Evo Morales Wins Bolivia Presidential Election

News ID: 527054 Service: Other Media
مورالس

TEHRAN (Tasnim) – Evo Morales easily won a third term as Bolivia's president on the strength of the economic and political stability the coca growers' union leader has brought to the South American country.

Morales, a native Aymara from Bolivia's poor, wind-swept Andean plateau, received 60 percent of the vote against 25 percent for cement magnate Samuel Doria Medina, the top vote-getter among four challengers, according to a quick count of 97 percent of the voting stations by the Ipsos firm for ATB television.

Doria Medina conceded defeat late Sunday promising to "keep working to make a better country," AP reported.

Morales' supporters ran out into the streets to celebrate the win. In a victory speech from the balcony of the presidential palace in La Paz, Morales dedicated his victory to Cuba's Fidel Castro and the late Venezuelan president, Hugo Chavez.

"It is triumph of the anti-colonialists and anti-imperialists," Morales said in a booming voice. "We are going to keep growing and we are going to continue the process of economic liberation."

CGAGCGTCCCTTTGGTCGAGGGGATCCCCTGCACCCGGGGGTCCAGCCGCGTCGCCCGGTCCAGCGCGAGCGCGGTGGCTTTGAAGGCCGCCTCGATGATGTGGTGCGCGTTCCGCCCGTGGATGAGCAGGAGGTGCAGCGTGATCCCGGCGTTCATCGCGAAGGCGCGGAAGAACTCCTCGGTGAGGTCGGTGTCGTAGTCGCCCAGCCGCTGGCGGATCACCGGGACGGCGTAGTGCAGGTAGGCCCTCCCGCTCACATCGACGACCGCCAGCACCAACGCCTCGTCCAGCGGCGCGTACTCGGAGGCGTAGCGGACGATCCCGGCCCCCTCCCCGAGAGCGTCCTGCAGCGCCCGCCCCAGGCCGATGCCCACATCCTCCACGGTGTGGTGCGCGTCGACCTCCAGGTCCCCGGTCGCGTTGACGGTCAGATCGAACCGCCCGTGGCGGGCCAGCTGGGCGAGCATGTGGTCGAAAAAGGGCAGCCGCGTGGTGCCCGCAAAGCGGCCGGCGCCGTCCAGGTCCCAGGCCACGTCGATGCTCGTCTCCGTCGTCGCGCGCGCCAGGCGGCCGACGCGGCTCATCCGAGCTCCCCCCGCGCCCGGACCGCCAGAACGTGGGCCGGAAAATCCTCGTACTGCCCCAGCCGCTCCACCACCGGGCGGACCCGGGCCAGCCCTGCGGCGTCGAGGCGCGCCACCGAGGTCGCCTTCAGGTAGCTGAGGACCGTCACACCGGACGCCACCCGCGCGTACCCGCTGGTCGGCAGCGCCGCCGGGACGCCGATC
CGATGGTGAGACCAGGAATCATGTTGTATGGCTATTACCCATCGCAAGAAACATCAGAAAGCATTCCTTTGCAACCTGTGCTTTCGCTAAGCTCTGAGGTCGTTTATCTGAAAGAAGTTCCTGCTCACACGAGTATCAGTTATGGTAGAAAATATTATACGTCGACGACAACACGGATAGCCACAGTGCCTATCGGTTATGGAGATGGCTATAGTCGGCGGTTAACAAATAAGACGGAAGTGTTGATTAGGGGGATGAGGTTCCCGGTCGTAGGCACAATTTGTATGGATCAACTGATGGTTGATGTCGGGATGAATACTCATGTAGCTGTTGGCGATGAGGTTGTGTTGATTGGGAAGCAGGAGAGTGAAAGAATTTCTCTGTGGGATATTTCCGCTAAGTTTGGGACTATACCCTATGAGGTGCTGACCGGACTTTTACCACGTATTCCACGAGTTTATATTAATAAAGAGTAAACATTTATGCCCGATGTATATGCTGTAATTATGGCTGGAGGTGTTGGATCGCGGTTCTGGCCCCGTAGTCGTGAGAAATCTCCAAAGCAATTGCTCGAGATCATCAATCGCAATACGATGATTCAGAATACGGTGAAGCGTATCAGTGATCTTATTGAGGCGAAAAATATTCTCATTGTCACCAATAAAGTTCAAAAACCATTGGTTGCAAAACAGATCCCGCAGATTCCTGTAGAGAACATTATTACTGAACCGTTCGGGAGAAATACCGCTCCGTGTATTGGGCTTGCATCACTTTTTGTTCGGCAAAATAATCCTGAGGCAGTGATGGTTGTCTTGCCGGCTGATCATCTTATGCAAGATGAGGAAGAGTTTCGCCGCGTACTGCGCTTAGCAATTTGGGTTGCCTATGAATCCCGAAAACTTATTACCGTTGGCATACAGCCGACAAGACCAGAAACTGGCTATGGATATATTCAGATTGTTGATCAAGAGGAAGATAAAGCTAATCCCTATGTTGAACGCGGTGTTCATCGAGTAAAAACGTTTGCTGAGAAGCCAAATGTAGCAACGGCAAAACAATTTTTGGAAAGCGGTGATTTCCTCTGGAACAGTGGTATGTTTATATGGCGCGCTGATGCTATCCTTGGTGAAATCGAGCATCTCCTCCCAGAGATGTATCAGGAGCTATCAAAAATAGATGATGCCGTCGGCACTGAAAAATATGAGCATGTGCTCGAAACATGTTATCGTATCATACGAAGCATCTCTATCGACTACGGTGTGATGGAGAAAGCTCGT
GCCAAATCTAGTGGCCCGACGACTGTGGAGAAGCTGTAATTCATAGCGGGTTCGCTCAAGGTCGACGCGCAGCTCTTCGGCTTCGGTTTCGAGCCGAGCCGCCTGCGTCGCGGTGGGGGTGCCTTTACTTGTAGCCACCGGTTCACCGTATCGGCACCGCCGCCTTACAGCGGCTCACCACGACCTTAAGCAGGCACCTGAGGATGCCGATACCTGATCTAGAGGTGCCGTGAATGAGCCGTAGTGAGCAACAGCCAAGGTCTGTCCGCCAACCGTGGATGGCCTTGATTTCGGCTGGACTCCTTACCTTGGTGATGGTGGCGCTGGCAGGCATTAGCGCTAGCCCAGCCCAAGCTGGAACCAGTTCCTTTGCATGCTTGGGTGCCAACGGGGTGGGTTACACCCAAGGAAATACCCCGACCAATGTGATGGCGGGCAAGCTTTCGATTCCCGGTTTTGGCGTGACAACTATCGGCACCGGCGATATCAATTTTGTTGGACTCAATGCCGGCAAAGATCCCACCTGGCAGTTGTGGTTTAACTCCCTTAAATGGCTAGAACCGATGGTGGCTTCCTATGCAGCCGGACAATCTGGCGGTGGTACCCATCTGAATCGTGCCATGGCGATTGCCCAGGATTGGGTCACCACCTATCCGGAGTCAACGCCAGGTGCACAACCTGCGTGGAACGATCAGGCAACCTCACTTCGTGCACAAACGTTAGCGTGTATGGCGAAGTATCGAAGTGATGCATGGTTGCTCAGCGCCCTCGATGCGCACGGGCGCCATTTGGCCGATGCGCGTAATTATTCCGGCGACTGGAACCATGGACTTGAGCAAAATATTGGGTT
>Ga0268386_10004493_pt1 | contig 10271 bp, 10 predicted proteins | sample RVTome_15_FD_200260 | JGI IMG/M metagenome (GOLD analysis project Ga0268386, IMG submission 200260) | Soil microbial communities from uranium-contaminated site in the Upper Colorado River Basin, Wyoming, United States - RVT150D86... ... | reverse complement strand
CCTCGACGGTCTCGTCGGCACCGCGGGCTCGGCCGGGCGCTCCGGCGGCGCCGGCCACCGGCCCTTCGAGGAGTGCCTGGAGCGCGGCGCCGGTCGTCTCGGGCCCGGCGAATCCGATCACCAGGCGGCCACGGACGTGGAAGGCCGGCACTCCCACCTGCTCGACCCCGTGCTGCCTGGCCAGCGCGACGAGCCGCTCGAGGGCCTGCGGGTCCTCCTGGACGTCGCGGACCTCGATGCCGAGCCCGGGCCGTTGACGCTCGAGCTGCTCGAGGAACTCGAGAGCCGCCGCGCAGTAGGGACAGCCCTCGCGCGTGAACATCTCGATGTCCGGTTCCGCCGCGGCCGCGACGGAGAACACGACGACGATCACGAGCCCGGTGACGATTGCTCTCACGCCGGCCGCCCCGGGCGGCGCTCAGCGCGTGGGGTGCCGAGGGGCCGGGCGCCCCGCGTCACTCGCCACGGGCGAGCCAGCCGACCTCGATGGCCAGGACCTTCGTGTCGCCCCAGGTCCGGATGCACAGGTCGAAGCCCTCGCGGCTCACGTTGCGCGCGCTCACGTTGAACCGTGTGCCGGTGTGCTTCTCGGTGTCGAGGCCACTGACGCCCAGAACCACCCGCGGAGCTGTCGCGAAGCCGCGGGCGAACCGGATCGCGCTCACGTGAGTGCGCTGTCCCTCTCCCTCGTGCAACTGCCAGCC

Morales won eight of Bolivia's nine states, including the former opposition stronghold of Santa Cruz, an agribusiness center in the eastern lowlands where he polled 51 percent, according to Ipsos.

Morales will now eclipse as Bolivia's longest-serving leader consecutively in office the 19th century Marshal Andres de Santa Cruz, a founder of the republic in power from 1829-1839.

While known internationally for his anti-imperialist and socialist remarks, the 55-year-old coca growers' union leader is widely popular at home for a pragmatic economic stewardship that spread Bolivia's natural gas and mineral wealth among the masses.

A boom in commodities prices increased export revenues nine-fold and the country has accumulated $15.5 billion in international reserves. Economic growth has averaged 5 percent annually, well above the regional average. A half a million people have put poverty behind them since Bolivia's first indigenous president first took office in 2006.

Public works projects abound, including a satellite designed to deliver Internet to rural schools, a fertilizer plant and La Paz's gleaming new cable car system. His newest promise: to light up La Paz with nuclear power.

Morales had sought Sunday to improve on his previous best showing — 64 percent in 2009 — and to maintain a two-thirds control of Bolivia's Senate and assembly. That would let him change the constitution, which restricts presidents to two 5-year terms, so he can run again.

He has not said whether he would seek a fourth term, only that he would "respect the constitution." He did say in a TV interview last week, however, that he didn't believe people over the age of 60 should be president.

A court ruled last year that Morales could run for a third term because his first preceded a constitutional rewrite. All seats were up for grabs in the 36-member Senate and 130-member lower house. Results were not immediately available.

 

    All Stories